Don’t ignore these signs, warns pediatrician

For any parent dealing with a sick child, deciding to take your child to the hospital casualty can fill you with as many worries as you hope the staff on duty will allay.

How do you decide if what is ailing your child is serious enough to bundle them into the car and drive to the hospital?

Without expert knowledge, parents are often left unsure how to know if their child needs urgent medical care, or if a visit to the doctor in the morning would suffice.

Parents have a natural instinct about danger sometimes they can start to doubt themselves when the pressure is on. Add to the mix the inevitable sleep deprivation and emotional upheaval dealing with a sick baby or toddler brings, parents often feel helpless and scared, not a great starting point for rational, clear thought.

 

 

 

We spoke to Dr Nadia Khan, a pediatrician at Hillcrest Private Hospital about what symptoms are an indicator that your child may need emergency medical attention.

She advised parents not to ignore the following symptoms or situations which should have you packing your child into the car and heading to casualty at your local hospital:

 

▪Fever of 38 degrees C or more in a child under three months, or a fever higher than 39 degrees C in any child over three months, especially if it isn’t reduced by fever-reducing medications.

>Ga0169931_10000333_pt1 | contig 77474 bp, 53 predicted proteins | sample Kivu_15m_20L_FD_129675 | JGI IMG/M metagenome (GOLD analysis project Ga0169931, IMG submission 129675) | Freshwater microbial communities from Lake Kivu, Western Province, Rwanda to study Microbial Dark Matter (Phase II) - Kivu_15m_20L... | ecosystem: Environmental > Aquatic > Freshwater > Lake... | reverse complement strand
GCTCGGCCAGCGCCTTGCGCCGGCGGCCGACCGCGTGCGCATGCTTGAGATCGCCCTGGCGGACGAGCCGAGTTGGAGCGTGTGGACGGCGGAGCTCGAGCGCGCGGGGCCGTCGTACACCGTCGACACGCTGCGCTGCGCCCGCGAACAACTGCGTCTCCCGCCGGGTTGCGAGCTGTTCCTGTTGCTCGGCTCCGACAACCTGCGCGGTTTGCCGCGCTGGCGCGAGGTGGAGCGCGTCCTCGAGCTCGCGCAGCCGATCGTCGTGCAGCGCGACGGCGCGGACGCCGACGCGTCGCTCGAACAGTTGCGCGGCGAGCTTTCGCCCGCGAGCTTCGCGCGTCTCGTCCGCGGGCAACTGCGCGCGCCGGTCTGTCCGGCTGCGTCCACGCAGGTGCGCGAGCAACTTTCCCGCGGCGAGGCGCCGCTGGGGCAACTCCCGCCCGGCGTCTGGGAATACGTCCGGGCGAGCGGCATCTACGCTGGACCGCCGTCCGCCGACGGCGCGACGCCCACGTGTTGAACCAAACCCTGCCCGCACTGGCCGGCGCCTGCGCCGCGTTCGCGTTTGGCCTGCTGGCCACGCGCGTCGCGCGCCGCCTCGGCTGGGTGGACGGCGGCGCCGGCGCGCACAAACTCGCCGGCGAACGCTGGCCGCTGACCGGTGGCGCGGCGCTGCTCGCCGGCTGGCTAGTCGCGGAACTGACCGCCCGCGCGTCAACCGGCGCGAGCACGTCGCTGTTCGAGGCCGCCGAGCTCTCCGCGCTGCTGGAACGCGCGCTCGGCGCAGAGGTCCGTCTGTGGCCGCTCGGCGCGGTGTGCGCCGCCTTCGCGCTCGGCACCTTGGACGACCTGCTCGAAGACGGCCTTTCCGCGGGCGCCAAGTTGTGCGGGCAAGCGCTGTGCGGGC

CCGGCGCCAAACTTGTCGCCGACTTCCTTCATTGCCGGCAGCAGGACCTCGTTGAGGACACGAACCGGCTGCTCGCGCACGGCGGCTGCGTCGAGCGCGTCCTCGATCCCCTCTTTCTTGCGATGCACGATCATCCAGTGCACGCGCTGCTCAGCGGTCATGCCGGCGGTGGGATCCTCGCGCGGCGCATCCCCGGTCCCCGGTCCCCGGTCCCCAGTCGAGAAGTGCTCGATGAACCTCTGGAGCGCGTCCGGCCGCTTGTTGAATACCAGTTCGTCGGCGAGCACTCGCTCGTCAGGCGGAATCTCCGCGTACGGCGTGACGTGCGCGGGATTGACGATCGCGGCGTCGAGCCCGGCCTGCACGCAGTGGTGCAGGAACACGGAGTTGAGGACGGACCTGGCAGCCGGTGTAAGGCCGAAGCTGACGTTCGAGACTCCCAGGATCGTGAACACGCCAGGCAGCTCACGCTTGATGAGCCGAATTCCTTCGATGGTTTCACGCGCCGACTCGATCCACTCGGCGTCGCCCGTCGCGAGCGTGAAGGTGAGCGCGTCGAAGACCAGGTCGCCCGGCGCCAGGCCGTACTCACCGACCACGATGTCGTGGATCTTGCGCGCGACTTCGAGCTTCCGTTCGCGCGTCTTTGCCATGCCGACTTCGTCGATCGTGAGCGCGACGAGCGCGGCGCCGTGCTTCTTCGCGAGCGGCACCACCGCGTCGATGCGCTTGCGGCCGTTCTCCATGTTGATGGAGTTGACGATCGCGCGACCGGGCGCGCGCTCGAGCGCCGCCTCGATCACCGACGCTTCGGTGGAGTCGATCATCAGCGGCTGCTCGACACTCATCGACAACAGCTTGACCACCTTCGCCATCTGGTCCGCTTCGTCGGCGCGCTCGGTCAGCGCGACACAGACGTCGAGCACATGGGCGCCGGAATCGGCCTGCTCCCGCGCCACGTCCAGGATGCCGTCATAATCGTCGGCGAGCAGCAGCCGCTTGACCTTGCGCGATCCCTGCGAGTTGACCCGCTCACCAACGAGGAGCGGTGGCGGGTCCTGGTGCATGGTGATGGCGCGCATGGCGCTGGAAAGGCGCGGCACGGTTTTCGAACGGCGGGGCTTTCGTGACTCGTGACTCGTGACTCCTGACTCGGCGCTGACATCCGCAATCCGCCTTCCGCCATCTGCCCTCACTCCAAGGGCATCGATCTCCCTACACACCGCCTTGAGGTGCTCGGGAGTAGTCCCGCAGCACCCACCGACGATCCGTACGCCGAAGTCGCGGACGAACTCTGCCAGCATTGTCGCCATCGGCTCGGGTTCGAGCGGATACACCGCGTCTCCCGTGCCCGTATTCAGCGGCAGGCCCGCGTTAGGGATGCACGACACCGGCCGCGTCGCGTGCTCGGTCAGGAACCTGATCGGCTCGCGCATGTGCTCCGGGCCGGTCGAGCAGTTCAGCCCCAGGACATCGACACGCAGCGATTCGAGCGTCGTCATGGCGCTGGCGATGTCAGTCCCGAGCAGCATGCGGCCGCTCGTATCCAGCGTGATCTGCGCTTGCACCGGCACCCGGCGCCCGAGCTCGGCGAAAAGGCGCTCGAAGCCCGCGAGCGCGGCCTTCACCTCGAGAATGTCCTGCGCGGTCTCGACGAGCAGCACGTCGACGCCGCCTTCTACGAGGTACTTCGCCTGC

▪Strange listlessness. Any extreme tiredness or drowsiness, or a child that is difficult to rouse from sleep.

▪Rapid, laboured or shallow breathing. Dr Khan said this could be due to serious respiratory cardiac or central nervous system diseases.

▪Unusually pale skin or blue discolouration of the skin.

▪A rapid resting heart rate.

▪Any seizures or abnormal movements

▪Welts or hives along with swelling on the face, lips or mouth.

▪Loose stools with vomiting or poor oral intake for example, in babies refusing the bottle or breast, or in older children refusing to drink anything.

▪Vomiting with headaches, fever, rash or an altered level of consciousness.

▪Any child who is choking, pale, and seems to have trouble breathing including newborns seeming to struggle to breathe.

▪Any parent worried that their child might have ingested something poisonous including medications, household products like detergents, or chemicals should also take the child to the hospital.

 

 

These signs and symptoms of an emergency are by no means exhaustive and certainly don’t replace the gut-instinct any parent tends to have about when their child is in need of help.

“Far better to err on the side of caution than risk missing something serious,” said Dr Khan.

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